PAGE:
For each strategy we show the height (red lines), and the divergence (purple lines) over time. Thick solid lines show the average over 5 landings, while the grey area shows the sampled standard deviation. All landings aimed for a divergence of D*=-0.3 and started in hover, that is, at D=0. a, Landing with a fixed gain K (as in, for example,60), resulting in oscillations close to the surface. b, Landing with an adaptive gain as in61. The performance during landing is good, but slowly increasing the gain takes a rather long time (in the order of 14 seconds). c, Landing with the proposed self-supervised learning strategy. It can immediately start landing and has a good performance all the way down. Note the quicker landings with respect to a fixed gain and the absence of evident oscillations in the divergence.

Extended Data Fig. 2 Dense distance estimation from optical flow and oscillations.

First (top) row: Dense horizontal optical flow images, determined with the Farnebäck algorithm57. Second row: Histogram of each optical flow image. The x-axis represents the optical flow in pixels/frame. Third row: Corresponding dense gain (distance) images. Fourth row: Histogram of each gain image. Although the optical flow changes substantially during oscillatory motion of the flying robot (rows 1–2), the gain values are of comparable magnitude (rows 3–4). Smaller optical flow does lead to noisier gain estimates.

Extended Data Fig. 3 Example images from the Unreal simulator.

These images are taken at 960 × 960 pixel resolution. The environment contains a variety of trees and lighting conditions. The border of the environment is a smooth, grey, stone wall (bottom right screenshot). The flowers on the ground and the leaves of the trees move in the wind. The simulated flying robot perceives the environment at a 240 × 240 pixel resolution.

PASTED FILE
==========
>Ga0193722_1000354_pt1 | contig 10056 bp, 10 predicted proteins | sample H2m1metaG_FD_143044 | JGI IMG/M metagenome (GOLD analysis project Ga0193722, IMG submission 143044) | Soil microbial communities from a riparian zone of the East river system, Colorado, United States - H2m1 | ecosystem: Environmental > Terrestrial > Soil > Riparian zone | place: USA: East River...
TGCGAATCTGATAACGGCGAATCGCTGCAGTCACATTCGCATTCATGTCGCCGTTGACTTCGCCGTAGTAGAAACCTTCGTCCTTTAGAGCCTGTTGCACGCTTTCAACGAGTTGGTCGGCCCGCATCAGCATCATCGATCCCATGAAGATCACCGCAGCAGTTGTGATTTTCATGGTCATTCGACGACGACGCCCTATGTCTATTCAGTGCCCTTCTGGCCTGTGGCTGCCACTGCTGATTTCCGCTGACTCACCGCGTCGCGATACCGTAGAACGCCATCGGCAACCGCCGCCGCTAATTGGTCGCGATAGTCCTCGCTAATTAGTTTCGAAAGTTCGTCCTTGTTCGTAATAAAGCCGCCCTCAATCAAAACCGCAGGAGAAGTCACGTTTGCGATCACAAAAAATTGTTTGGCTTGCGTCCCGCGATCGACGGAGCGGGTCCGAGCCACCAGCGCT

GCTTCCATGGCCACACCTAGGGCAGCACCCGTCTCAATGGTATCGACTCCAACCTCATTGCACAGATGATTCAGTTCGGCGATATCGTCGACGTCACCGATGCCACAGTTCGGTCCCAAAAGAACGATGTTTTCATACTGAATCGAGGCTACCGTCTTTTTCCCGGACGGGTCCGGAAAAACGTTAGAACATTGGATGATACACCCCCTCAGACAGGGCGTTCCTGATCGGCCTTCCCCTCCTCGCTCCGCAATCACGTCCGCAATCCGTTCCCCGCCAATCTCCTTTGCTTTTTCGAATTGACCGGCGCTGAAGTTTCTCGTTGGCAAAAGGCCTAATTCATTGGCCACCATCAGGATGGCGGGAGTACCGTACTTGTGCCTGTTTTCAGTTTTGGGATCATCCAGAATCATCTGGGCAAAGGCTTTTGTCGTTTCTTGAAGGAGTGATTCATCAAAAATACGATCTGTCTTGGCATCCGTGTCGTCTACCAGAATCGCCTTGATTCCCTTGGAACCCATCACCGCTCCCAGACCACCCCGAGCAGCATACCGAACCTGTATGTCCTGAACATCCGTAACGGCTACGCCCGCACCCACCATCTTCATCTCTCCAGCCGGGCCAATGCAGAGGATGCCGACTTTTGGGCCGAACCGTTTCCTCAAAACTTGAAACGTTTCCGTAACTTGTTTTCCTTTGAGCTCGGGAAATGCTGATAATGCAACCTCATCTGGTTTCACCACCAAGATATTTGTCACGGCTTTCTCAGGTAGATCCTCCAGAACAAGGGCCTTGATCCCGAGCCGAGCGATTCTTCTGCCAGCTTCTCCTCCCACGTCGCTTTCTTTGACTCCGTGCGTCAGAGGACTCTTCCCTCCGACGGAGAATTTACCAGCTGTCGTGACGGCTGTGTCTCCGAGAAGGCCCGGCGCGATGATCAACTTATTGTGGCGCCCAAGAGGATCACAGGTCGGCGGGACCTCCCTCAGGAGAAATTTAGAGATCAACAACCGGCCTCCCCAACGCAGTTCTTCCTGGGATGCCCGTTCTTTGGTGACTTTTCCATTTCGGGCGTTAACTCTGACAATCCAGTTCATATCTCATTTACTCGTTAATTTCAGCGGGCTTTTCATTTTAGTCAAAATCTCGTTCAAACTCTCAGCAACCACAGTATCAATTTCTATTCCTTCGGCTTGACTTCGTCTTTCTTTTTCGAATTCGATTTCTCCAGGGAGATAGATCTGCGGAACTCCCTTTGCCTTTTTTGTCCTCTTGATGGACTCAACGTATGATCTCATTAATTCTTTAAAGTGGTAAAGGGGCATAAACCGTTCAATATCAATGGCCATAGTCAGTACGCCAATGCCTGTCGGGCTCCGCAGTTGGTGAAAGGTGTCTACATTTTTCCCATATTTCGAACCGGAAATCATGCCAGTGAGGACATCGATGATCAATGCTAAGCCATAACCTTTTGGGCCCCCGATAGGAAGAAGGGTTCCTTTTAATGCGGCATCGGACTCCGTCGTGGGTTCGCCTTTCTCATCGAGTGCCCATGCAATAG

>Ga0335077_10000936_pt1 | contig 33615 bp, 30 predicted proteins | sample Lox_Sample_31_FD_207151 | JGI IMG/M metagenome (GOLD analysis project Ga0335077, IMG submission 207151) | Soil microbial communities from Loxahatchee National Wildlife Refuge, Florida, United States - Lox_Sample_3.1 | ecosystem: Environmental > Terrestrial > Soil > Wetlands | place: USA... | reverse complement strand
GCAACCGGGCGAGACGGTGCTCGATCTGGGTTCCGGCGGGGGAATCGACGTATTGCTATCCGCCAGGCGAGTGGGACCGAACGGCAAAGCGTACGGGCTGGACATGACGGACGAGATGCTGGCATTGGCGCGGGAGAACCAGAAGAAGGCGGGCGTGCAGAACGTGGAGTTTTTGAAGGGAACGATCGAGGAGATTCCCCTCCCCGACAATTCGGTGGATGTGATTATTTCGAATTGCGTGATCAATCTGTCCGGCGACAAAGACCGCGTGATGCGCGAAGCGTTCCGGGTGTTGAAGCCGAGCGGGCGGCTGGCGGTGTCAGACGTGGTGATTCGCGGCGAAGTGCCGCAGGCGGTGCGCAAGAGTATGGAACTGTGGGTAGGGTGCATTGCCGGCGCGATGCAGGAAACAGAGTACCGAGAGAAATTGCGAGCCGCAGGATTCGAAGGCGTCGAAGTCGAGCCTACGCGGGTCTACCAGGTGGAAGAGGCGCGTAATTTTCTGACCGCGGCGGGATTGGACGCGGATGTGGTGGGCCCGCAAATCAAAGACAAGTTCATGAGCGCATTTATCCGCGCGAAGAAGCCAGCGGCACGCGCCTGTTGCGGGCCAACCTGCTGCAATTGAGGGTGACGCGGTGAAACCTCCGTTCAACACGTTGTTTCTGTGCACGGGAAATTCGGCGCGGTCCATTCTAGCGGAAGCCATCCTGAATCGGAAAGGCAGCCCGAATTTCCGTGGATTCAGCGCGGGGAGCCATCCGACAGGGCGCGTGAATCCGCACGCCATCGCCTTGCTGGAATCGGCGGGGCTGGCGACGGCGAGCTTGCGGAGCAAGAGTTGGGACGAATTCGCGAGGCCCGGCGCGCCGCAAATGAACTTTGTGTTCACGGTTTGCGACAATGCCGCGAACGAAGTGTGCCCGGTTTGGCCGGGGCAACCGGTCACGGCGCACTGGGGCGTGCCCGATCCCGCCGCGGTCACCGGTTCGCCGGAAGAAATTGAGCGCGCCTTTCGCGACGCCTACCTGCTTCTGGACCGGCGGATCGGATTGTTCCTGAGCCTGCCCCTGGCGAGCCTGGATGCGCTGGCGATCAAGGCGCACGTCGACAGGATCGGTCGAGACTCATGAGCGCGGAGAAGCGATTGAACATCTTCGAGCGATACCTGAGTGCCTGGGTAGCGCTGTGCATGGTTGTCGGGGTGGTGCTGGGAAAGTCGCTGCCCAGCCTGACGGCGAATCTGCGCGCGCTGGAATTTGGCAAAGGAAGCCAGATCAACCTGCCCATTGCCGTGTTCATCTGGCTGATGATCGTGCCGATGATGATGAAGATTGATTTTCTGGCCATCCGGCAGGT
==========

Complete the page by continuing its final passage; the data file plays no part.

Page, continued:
Extended Data Fig. 4 Distance-collision curves for the four different avoidance methods.

The curves are obtained by varying the parameters of the methods that balance false positives (turning when it is not necessary) and false negatives (not detecting an obstacle). For the predictive gain method this is the gain threshold, for the divergence methods that use optical flow vectors or feature size increases it is the divergence threshold, and for the fixed gain method it is the control gain. The numbers next to the graphs are threshold / parameter values. Per parameter value, N=30 runs have been performed, and the error bars show the standard error \(\sigma /\sqrt N\). The stars indicate the operating points shown in Fig. 3 in the main article.

Supplementary information

Supplementary Information

Supplementary Information, including sections and associated figures.

Supplementary Video 1

Overview video of the article.

Supplementary Video 2

Long video with raw experimental footage.

Supplementary Video 3

Video that shows both a landing with a fixed control gain and one with the proposed method.

Supplementary Video 4

Video of simulation experiments.

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de Croon, G.C.H.E., De Wagter, C. & Seidl, T. Enhancing optical-flow-based control by learning visual appearance cues for flying robots. Nat Mach Intell 3, 33–41 (2021).